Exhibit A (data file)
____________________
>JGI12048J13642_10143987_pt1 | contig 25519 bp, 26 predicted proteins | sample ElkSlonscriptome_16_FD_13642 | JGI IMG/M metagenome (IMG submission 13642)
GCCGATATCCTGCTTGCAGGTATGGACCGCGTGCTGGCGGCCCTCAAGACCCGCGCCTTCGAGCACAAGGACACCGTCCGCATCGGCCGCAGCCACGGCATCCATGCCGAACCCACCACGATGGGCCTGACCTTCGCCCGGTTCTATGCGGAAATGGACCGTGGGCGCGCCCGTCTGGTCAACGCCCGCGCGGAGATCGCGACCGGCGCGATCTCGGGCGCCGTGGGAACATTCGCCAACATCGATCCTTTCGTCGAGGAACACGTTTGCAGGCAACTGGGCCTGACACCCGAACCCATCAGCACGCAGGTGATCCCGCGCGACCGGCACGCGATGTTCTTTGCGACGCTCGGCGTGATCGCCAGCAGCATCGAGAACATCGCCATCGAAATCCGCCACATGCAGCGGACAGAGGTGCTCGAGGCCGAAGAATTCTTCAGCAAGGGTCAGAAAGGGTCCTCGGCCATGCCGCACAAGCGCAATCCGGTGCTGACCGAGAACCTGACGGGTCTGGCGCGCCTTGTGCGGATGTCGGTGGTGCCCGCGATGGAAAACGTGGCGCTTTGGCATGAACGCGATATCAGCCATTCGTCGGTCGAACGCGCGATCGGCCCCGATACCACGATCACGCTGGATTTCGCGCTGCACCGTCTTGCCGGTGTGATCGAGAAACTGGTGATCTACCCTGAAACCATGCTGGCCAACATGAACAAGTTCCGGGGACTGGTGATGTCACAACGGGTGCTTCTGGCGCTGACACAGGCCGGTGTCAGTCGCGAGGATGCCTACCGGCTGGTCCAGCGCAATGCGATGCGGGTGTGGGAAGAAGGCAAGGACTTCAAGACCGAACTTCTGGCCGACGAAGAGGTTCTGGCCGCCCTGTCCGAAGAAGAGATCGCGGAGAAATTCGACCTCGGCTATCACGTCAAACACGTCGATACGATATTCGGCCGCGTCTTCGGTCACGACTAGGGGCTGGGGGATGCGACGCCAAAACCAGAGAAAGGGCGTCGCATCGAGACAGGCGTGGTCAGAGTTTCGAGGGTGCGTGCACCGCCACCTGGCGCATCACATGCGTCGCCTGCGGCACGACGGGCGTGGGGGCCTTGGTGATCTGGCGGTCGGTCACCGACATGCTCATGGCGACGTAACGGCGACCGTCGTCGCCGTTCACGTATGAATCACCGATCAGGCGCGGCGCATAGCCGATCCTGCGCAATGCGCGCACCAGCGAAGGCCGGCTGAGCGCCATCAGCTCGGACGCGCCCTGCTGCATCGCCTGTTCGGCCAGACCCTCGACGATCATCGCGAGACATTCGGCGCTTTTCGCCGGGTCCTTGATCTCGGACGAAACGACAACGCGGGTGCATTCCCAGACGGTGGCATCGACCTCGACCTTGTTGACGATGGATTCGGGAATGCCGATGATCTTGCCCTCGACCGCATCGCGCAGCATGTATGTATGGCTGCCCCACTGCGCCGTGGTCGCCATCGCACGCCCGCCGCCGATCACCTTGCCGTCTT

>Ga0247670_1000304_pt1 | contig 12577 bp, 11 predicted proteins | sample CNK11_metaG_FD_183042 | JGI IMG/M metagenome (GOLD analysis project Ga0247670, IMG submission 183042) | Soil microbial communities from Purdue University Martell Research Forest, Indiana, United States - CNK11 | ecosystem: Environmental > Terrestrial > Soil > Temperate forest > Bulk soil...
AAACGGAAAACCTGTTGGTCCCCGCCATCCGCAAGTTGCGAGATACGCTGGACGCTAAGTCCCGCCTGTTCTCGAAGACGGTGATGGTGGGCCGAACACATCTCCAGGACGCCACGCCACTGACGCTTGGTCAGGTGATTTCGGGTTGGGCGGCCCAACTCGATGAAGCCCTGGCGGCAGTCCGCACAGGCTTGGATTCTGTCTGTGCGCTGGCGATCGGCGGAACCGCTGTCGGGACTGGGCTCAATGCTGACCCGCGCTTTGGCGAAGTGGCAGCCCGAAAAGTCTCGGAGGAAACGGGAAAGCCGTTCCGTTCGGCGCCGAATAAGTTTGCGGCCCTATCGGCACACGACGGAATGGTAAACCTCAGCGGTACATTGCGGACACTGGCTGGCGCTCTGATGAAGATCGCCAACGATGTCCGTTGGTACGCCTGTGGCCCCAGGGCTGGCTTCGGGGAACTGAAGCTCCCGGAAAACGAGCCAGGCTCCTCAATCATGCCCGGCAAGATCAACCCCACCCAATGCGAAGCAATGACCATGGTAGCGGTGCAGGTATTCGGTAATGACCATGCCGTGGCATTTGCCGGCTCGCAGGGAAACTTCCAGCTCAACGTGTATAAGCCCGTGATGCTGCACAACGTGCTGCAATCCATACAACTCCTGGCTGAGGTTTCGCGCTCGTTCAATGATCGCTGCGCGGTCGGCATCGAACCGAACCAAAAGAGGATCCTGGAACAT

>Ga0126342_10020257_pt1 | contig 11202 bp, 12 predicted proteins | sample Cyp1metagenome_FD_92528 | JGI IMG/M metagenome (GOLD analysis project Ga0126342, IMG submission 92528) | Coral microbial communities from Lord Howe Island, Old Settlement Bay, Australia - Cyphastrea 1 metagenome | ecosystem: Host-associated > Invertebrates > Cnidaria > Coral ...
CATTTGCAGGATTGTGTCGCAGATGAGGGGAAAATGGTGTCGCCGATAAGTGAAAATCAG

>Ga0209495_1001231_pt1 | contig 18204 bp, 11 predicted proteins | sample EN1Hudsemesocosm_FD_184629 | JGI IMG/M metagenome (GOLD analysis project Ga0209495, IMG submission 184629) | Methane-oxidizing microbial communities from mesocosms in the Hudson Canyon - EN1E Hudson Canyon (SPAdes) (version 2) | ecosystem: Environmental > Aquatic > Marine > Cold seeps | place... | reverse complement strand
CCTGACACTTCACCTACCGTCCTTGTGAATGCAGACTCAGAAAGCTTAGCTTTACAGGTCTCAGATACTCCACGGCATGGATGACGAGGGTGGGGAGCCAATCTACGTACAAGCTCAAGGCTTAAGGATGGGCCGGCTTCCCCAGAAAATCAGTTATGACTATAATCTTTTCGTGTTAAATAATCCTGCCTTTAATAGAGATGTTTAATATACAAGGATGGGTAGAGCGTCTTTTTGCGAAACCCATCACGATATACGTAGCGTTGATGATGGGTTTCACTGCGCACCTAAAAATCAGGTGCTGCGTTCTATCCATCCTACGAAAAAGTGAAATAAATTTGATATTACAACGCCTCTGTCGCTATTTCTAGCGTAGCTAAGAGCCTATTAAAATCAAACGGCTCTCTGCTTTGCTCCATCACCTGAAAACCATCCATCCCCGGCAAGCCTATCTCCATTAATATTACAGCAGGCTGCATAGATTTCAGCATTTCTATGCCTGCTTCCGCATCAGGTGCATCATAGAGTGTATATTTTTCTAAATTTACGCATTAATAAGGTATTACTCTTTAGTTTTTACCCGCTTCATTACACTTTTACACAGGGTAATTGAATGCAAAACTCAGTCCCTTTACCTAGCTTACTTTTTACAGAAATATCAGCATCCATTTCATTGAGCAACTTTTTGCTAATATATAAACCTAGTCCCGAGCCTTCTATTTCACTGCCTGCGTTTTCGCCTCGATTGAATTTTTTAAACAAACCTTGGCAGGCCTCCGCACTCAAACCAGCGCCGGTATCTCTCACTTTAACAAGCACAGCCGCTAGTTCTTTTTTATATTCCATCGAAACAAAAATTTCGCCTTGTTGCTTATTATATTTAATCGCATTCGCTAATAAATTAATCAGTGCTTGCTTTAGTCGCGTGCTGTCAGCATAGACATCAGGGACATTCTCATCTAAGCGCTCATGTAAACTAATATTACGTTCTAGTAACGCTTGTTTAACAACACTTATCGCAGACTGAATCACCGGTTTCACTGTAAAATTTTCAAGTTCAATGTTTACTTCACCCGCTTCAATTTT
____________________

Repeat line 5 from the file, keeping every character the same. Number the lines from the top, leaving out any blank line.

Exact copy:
>Ga0126342_10020257_pt1 | contig 11202 bp, 12 predicted proteins | sample Cyp1metagenome_FD_92528 | JGI IMG/M metagenome (GOLD analysis project Ga0126342, IMG submission 92528) | Coral microbial communities from Lord Howe Island, Old Settlement Bay, Australia - Cyphastrea 1 metagenome | ecosystem: Host-associated > Invertebrates > Cnidaria > Coral ...